LAFCo was specifically given the budget and authority to act on CleanPowerSF when SFPUC fails to do so, and has already done this successfully in the past. When CleanPowerSF was first created in 2004, SFPUC refused to draft an implementation plan. In response, LAFCo stepped in with its own implementation plan and SFPUC, not wanting to lose influence, got back to work.

In 2011, SFPUC tried to sidetrack CleanPowerSF into only purchasing (but not building) clean power, refusing to fund planning work to establish a local installation and green jobs program. LAFCO stepped in to fund that work itself, and again SFPUC came back to the fold and hired Community Choice experts Local Power to do the work.

Now, yet again, SFPUC is refusing to do its job. Six months ago, it abruptly halted work on the local buildout and green jobs plan, and last month SFPUC put the whole program on hold by not setting rates.

LAFCo must now use its authority and leverage to both remove the rate-setting road block, and get the CleanPowerSF local buildout planning back on track. Eric Brooks is the sustainability chair of the San Francisco Green Party.


and Ed Lee knows he has their support. So he and the SFPUC are justified in seeking further negotiations and concessions because they have the people on their side regardless of what the Supervisors managed to ram though.

In fact, this should have gone to the voters, who have always rejected public power.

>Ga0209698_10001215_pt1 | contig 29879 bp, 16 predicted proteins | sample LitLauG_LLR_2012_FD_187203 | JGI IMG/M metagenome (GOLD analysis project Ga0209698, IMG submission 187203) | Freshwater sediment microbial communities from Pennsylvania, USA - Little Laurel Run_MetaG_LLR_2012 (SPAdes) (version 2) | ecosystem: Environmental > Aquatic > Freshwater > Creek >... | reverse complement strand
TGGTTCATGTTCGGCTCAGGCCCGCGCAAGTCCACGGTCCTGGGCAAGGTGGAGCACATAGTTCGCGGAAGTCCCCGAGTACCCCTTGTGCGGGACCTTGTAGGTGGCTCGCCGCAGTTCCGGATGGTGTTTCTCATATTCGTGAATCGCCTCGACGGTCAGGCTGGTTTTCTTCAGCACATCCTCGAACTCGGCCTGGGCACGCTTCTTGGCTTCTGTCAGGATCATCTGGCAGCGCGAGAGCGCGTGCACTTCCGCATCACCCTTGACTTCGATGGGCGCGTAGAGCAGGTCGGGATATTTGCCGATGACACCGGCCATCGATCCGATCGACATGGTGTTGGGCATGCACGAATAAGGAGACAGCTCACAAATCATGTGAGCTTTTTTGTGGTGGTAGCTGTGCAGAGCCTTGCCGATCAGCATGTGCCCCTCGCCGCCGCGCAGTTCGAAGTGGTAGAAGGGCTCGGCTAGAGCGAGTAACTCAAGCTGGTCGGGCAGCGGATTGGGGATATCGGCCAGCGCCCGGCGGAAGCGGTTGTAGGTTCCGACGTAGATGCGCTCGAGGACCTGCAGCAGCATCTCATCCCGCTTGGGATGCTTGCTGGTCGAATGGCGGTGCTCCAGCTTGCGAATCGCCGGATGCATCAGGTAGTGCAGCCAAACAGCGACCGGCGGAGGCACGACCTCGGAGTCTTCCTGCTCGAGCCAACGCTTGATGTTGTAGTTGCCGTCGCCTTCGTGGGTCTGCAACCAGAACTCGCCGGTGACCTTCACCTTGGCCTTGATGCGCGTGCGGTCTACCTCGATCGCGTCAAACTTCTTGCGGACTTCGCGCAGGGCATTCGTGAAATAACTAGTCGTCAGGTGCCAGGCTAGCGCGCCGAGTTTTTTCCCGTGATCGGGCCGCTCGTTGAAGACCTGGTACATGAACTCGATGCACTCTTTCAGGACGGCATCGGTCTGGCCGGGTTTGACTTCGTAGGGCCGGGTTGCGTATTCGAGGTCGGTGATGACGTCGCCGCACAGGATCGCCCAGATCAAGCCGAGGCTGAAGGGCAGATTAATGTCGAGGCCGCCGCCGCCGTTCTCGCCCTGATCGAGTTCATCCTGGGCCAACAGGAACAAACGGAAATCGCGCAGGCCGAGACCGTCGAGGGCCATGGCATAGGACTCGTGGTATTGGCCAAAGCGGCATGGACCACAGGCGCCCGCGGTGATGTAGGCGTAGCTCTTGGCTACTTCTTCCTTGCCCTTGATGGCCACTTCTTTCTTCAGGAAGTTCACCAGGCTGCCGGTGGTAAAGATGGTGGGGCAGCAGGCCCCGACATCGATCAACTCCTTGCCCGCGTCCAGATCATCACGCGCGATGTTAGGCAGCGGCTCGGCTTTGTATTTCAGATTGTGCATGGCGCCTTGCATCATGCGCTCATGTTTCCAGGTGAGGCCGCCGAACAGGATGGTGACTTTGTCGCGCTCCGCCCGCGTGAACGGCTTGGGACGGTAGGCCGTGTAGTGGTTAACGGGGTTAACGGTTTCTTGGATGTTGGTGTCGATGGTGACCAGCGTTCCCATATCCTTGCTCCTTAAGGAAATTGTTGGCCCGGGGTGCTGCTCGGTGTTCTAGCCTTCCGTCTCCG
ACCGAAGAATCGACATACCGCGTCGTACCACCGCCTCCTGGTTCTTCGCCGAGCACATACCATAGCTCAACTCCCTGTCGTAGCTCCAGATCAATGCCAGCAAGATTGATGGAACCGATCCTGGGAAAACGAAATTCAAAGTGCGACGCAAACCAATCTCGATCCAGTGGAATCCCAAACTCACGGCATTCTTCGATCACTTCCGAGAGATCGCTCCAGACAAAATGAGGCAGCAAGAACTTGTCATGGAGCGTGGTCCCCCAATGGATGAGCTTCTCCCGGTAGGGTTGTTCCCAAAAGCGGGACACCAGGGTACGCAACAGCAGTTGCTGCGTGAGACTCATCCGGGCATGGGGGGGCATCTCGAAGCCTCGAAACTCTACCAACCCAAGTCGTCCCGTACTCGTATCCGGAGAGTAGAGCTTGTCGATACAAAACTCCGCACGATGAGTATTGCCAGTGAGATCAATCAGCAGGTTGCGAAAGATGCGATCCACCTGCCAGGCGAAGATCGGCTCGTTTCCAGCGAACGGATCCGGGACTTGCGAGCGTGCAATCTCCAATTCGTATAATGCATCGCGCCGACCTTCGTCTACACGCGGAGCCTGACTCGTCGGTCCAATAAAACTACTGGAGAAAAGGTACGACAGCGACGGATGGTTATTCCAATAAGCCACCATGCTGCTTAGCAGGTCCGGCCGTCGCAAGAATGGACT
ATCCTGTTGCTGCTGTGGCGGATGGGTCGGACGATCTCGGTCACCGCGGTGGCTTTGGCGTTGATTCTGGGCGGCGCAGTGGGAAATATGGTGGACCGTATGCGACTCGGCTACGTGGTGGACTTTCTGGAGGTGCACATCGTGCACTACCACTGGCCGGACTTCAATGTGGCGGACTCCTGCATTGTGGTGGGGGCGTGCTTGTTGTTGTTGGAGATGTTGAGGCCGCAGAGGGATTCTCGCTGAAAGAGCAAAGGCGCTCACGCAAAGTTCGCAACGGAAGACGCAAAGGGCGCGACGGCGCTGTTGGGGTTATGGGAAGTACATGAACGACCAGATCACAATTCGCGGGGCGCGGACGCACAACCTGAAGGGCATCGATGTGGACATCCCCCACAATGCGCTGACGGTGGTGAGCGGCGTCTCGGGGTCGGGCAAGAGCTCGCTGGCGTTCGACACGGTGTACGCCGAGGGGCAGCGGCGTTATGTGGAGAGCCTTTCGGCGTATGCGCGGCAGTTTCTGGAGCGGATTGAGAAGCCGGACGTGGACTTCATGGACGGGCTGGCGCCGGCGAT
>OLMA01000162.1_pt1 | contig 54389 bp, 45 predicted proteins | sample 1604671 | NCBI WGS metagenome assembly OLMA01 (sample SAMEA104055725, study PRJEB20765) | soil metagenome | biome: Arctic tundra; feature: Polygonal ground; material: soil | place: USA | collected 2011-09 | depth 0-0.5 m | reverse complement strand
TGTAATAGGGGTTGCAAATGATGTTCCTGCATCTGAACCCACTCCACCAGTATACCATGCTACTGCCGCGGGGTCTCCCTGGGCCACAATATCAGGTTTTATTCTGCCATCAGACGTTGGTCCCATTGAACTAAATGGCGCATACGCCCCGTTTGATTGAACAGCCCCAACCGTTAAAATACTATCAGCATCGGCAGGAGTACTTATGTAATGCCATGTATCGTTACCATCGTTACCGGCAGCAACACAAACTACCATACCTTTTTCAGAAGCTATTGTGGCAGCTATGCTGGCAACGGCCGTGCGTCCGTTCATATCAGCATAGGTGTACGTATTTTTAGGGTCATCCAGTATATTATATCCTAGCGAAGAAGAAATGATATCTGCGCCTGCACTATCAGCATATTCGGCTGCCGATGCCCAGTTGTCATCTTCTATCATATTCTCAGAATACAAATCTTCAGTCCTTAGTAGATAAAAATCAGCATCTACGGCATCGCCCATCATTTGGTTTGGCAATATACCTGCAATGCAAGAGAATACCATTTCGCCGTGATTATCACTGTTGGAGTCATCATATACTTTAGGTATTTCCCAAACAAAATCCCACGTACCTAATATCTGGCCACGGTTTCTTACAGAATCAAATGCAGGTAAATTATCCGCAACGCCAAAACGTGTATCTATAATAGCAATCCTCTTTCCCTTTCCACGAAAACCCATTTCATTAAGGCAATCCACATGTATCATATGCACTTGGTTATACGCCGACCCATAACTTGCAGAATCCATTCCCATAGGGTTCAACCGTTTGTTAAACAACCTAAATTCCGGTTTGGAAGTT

Say NO to Shell.

Posted by Guest on Sep. 24, 2013 @ 2:39 pm

Activists are working right now on the possibility of dumping the Shell contract.

Posted by Eric Brooks on Sep. 24, 2013 @ 8:41 pm

To debunk negative claims that will soon be made about CleanPowerSF's local clean energy portfolio, here is a the link to the most recent CleanPowerSF plan showing that CleanPowerSF will create 1500 jobs per year for the next ten years as it builds hundreds of megawatts of local clean energy and efficiency installations.

This plan was presented to the Environment Commission recently by its authors, Local Power.

The slides for that presentation are at:

Posted by Eric Brooks on Sep. 24, 2013 @ 9:01 pm

Soon posters will likely compare CleanPowerSF to 'public power'.

CleanPowerSF is not public power because it doesn't take over PG&E's power lines and line maintenance responsibilities.

CleanPowerSF simply gives consumers a choice in their -sources- of energy and the costs of those sources (which over time will be a -lot- lower than PG&E because renewables don't require fuel).